An introduction to QUnit

One of the areas that I never really dug into is unit testing JavaScript code. I have a background as a backend developer and for me, NUnit has been sufficient for years. During the last couple of years, I started implementing a few websites and also switched my working place from Trifork to eBay so I could expand my web knowledge. The switch opened up an entire new world for me, the world of JavaScript. I had previously written some JavaScript before starting at eBay, but I never really had the time to sit down and fully understand the language. Therefore, I never really used the full potential of JavaScript, but I still wrote a lot of the application on the server (in c#). That’s why I decided to look at unit-testing JavaScript.

Some developers argue that JavaScript shouldn’t be unit-tested because it is part of the UI. These people typically use something like Selenium to test the client, but in my experience, Selenium tests are like integration-tests: hard to write and maintain. C’mon guys, this is one of the reasons why we write unit-tests of the server, to be able to test single units and ease the debugging process when bugs are introduced. Unit-testing the UI becomes essential in today’s thick HTML5 applications.

For my JavaScript unit test experiment, I needed a framework and while there are a lot to choose from, I wanted to try out QUnit. QUnit is from the guys who brought you jQuery and is actually used to test jQuery itself. I simply can’t say it enough, but I LOVE jQuery. For this one reason I decided to try and see if I would love QUnit as well.

QUnit turned out to be pretty straight forward. Let’s look at a simple test. Save the following JavaScript to a file called tests.js (or a name of your choice):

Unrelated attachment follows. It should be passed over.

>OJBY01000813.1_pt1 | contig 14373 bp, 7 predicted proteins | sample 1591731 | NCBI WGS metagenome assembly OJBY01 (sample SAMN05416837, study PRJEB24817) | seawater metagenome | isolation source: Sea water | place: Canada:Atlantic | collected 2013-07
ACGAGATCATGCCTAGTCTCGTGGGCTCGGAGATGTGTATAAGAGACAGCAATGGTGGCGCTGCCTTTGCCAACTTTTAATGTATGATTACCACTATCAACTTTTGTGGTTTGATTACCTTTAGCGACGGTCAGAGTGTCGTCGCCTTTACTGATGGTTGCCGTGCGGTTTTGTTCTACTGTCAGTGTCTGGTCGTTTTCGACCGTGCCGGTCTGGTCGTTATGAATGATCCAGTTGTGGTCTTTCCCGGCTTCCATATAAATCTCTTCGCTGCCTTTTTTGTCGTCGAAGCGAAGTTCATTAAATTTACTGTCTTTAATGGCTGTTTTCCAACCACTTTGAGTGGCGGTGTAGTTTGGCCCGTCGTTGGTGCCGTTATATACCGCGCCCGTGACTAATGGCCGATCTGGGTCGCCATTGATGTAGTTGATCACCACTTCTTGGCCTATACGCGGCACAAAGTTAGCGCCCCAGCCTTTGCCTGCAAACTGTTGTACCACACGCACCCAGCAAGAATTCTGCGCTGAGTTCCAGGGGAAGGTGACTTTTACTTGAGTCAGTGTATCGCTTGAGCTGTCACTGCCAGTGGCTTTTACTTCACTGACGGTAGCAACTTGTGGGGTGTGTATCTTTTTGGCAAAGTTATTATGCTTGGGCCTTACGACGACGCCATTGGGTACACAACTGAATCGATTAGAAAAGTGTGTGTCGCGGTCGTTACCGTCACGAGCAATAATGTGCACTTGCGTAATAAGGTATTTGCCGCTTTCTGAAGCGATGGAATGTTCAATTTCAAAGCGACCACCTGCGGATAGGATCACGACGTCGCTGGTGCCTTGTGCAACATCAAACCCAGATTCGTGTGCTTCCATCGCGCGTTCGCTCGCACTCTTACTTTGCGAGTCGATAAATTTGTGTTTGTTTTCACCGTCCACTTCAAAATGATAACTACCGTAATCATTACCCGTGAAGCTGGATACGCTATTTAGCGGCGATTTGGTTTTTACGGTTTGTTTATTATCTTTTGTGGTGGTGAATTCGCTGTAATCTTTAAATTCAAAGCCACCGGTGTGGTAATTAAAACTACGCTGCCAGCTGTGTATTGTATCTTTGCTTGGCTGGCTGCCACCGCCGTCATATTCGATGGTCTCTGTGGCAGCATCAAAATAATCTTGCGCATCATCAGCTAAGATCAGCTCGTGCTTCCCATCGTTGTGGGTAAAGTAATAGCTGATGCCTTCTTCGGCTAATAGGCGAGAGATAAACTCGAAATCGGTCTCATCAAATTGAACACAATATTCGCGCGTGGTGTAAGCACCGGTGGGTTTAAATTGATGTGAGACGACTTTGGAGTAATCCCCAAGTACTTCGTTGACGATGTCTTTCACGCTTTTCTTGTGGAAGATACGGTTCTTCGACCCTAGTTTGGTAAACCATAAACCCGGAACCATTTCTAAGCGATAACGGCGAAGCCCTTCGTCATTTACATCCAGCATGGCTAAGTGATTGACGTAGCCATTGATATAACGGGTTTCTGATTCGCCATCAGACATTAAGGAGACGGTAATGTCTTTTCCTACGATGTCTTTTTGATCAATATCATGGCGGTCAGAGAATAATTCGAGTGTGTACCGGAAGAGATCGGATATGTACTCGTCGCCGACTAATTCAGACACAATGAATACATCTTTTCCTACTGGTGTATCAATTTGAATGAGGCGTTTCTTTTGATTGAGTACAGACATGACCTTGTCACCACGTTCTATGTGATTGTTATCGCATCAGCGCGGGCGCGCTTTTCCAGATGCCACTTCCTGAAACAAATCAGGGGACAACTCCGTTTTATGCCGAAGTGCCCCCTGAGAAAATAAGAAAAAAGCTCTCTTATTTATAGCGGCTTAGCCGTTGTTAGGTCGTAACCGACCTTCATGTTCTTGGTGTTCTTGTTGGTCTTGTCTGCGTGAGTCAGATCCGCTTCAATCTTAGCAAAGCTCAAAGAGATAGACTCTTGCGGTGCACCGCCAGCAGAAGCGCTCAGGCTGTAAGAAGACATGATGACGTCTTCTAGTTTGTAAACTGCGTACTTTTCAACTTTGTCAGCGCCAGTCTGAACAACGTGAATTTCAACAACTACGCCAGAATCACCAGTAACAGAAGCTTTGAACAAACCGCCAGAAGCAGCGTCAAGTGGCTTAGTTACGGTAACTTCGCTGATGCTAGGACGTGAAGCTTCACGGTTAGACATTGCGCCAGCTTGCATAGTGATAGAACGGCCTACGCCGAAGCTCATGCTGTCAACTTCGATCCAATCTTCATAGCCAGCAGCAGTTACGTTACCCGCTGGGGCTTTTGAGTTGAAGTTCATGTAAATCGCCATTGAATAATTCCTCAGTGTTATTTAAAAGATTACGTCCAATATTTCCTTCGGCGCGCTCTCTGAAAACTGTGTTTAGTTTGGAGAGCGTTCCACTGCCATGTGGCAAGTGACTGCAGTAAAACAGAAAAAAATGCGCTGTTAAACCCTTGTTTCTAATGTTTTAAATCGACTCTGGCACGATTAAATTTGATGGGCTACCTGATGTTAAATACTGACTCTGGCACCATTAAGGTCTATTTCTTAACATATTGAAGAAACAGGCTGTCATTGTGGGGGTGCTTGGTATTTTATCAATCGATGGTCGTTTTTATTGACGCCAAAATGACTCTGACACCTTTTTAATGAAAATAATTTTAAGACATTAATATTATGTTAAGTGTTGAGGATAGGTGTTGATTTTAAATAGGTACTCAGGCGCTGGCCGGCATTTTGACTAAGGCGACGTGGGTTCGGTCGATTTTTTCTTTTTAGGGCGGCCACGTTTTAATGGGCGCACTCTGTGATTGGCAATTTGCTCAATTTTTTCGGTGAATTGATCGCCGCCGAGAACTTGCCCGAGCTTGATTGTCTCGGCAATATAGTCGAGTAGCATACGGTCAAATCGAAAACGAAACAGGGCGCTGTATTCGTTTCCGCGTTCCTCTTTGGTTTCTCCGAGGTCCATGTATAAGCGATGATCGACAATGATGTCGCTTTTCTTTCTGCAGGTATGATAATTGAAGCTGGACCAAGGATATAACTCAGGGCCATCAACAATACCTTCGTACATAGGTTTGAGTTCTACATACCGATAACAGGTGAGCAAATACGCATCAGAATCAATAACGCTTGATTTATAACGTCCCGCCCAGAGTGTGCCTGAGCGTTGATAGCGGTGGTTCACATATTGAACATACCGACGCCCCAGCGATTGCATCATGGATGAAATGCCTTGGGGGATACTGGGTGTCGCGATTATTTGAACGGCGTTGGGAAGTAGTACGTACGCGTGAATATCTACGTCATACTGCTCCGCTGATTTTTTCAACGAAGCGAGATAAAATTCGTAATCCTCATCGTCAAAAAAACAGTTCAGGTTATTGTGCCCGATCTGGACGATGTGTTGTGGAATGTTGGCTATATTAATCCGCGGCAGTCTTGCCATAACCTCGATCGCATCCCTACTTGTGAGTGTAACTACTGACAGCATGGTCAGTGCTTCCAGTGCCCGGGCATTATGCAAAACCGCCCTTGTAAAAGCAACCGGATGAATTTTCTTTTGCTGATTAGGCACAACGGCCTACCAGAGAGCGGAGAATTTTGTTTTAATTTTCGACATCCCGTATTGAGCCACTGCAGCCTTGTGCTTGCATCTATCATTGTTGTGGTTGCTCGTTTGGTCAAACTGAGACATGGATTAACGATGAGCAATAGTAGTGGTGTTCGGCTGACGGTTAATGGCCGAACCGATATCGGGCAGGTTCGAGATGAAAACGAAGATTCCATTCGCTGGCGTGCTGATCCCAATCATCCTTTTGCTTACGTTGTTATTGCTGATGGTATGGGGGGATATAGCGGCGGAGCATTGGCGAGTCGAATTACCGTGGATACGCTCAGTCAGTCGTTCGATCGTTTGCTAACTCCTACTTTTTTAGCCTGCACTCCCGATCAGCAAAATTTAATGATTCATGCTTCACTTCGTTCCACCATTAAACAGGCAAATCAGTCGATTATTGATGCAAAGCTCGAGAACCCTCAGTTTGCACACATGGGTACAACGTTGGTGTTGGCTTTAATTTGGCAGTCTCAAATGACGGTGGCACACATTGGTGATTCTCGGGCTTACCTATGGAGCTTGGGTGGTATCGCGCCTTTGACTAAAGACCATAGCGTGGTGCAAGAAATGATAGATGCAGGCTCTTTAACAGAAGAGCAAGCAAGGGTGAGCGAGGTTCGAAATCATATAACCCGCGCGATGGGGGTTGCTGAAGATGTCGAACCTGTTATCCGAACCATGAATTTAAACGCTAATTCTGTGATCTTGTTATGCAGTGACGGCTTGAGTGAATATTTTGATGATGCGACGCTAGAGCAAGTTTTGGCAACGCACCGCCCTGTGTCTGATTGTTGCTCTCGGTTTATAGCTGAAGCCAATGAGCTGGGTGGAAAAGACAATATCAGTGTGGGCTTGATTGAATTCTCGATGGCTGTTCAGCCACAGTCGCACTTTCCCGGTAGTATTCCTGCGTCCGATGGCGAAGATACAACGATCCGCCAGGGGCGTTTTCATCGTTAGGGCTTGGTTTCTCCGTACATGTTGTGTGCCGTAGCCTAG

test("Can Add Two Strings", function () {
  // Arrange
  var str1 = "Hello";
  var str2 = "World";

  // Act
  var result = str1 + " " + str2;

  // Assert
  equal(result, "Hello World");
});

Admittedly, this is probably not the best test, but it illustrates the basic features of QUnit. Every test is specified by calling a test-method from QUnit with a name of the test and a callback containing the actual test. Like NUnit, the asserts are specified by calling methods. equal matches the Assert.AreEqual method in NUnit and there are similar methods like ok for IsTrue and so on. I really like the simple yet strong-type way of writing the test method. No method name prefixes. No attributes. Also, the QUnit guys choose the correct order of the parameters for the equal method. In NUnit, the expected value goes first, which always confused me.

Unit tests exist to be run. So, what do we do to execute the test above? QUnit supplies us with a style sheet and some JavaScript files, which makes the execution pretty straightforward. An even better solution is to use the QUnit-runner in ReSharper (ReSharper 6.x only, sorry Stone Age dudes). In order for ReSharper to know that the tests.js file contains test-methods, you need to add a script reference on the top of the js-file:

/// <reference path="CodeUnderTest.js"/>

The CodeUnderTest.js-filename tells ReSharper that the file contains unit-tests. The file-path is there for information only and should not exist on the file system. In order to get IntelliSense while writing your tests, it’s a good idea to add a reference to the qunit.js-file as well. This reference is not mandatory though, because ReSharper comes bundled with its own version of QUnit. Well now for the good part: Look Ma, my QUnit test is runnable through ReSharper:

Working with QUnit has been like a dream come true. I wouldn’t have guessed that testing JavaScript could be that easy. There’s no excuse not to start implementing unit-tests of JavaScript!